7th January 2021

Bacteria, viruses and cancer cells can act like savvy human investors by diversifying their population against futures shocks just as people hedge their investments with a diversified portfolio against uncertainty.


  • Cells ‘put buy’ slow-growing cells, called persisters, for a rainy day
  • Persisters are cells’ ways of proofing against future adversity, including antibiotics or chemotherapy
  • Mathematicians have applied financial investment ideas to model how cells allocate their persisters
  • Persister modelling could help clinicians plan effective interventions


QUT mathematicians from the ARC Centre of Excellence for Mathematical and Statistical Frontiers applied financial risk management theory to the study of biological population dynamics to better understand an emergent ‘cellular hedging’ strategy that maximises the expected growth rate of bacteria and other microorganisms.

QUT mathematician Professor Matthew Simpson said bacteria invested in ‘persisters’, a slow-growing subpopulation, to ensure their survival in the face of uncertainty and volatility.

“The cellular hedging strategy of bacterial persistence is a major contributor to antibiotic resistance and is responsible for the incurability of common infections,” Professor Simpson, from the QUT Centre for Data Science, said.

“While most cells are growing and dividing, a tiny proportion of the bacteria population – perhaps only one in a million – become persisters and lie dormant until needed to re-establish the population after an adverse environmental event, such as antibiotics.

“Persister-like strategies are also found in some cancer cells and viruses, which helps explain remission, recurrence and how viruses can stay inactive in the body for years.

“These dormant cells are often overlooked due to their scarcity but must be taken into account before clinical interventions.

“With a better understanding of how biological systems adapt to uncertainty we can help combat antibiotic resistance and find new, adaptive, therapeutic interventions.”


Professor Simpson said the study provided a new theoretical foundation for studying how cells adapted to uncertainty using ideas from mathematical finance.

“We applied cross-disciplinary ideas from mathematical finance to the problem of persister cells in biology. Our tools can simulate bacteria persistence under mathematical models of truly volatile environments.

“In the financial model, for example, investors allocate a fraction of their wealth to a high-yield but volatile asset, such as stocks and a low-yield stable asset, such as government bond just as bacteria have evolved mechanisms to allocate cells from their total population to remain proliferative but susceptible to volatility, and some to be persisters,” he said.

“A key result of the direct comparison between bacterial persistence and the financial problem is that, for a simple model of environmental volatility, the bacteria only need maintain a constant proportion of persisters to maximise their growth.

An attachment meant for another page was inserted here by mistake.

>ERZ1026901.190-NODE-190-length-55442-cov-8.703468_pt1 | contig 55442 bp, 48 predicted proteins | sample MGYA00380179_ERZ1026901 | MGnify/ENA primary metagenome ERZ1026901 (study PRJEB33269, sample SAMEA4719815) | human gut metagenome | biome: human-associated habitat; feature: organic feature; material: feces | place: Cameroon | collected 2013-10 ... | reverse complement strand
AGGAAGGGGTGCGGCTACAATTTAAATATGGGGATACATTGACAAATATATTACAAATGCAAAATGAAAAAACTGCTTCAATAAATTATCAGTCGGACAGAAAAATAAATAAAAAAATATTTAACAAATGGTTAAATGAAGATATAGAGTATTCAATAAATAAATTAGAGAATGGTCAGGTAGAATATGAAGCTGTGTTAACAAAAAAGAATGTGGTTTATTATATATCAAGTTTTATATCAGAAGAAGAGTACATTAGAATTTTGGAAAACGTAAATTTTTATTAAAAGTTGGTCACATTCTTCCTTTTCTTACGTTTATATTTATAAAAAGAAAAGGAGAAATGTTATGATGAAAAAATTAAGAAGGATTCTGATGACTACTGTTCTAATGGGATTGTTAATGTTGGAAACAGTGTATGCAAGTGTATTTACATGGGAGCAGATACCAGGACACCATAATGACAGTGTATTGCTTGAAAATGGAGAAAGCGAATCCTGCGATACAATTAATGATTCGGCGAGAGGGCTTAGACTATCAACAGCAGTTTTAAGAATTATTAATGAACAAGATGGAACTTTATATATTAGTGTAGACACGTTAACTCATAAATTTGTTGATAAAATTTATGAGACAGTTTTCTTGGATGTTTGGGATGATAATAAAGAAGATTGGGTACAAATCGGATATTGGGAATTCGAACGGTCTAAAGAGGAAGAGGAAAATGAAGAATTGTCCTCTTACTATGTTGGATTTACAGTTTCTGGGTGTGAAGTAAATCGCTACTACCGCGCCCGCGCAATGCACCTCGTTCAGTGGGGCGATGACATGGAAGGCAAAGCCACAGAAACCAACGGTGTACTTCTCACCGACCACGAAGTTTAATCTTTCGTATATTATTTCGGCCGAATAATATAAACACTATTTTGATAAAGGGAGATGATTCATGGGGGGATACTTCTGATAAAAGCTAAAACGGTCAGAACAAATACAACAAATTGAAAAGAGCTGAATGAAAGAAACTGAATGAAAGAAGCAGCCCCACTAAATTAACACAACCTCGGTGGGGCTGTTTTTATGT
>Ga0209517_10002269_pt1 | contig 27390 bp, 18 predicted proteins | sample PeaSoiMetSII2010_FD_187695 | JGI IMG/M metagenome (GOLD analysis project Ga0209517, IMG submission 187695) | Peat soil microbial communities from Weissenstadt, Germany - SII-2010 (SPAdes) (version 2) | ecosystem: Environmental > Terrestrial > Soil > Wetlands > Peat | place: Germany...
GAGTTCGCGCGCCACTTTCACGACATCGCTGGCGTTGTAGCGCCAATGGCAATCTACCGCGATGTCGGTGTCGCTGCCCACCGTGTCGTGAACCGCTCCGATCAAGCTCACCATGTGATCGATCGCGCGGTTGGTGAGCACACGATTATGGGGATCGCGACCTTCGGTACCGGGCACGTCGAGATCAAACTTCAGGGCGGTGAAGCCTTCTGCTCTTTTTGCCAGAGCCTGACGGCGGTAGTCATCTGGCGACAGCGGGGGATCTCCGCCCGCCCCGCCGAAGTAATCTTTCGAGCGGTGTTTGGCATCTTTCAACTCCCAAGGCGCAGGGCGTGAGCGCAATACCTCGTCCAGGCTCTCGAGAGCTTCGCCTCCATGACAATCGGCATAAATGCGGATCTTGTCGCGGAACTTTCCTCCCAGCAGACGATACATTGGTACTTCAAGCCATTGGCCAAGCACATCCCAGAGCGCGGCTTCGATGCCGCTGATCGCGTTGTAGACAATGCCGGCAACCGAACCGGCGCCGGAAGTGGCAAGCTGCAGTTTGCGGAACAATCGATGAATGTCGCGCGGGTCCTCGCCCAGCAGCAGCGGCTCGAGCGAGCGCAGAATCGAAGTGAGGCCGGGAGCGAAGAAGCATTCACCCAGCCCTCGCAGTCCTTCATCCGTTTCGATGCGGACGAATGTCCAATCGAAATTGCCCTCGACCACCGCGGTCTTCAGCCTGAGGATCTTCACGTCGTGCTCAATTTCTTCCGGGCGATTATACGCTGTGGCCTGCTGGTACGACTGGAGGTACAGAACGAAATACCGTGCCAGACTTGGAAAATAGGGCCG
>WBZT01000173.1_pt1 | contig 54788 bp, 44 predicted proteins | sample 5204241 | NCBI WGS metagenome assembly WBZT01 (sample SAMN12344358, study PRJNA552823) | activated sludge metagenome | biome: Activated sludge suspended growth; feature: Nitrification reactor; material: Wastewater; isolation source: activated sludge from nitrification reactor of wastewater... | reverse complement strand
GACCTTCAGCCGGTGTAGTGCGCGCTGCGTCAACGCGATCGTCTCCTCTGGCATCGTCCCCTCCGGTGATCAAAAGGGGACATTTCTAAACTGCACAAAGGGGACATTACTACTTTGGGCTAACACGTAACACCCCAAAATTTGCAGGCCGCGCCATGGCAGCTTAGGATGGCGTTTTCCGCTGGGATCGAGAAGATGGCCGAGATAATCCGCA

“This is significant because the cell population cannot directly control the proportion of persisters, unlike a financial investor, even though cells can display behaviour which makes us think that they are acting in an intelligent way.

“This model of cellular hedging has clinical significance and could be applied to improve the efficacy of antimicrobial therapies.”

PhD researcher Alexander Browning said the model opened the way for experimental studies where bacteria could be repeatedly exposed to a volatile environment to gain insight into how bacteria adapt to a form of uncertainty that could be quantified.

Alexander Browning

“Our framework could then predict both the emergent strategy and how the bacterial population might behave when exposed to interventions such as antibiotics," Mr Browning said.

“Further mathematical analysis on models of environmental volatility could aid experiment design by revealing which environmental features have the largest effect on persister strategies.

“For example, we expect different responses to environments where change occurs gradually over time, compared to where changes are due to shocks.”

Persistence as an optimal hedging strategy” was published and featured on the cover of the January 5 issue of Biophysical Journal.

The study was conducted by QUT PhD researchers Alexander Browning, Jesse Sharp; post-doctoral researcher Dr Tarunendu Mapder; and Professors Kevin Burrage and Matthew J Simpson – all from QUT School of Mathematical Sciences and the ARC Centre of Excellence for Mathematical and Statistical Frontiers (ACEMS), QUT; Dr Christopher M Baker from University of Melbourne and ACEMS.

QUT Media contacts:

Niki Widdowson, 07 3138 2999 or n.widdowson@qut.edu.au

After hours: Rose Trapnell, 0407 585 901, media@qut.edu.au.

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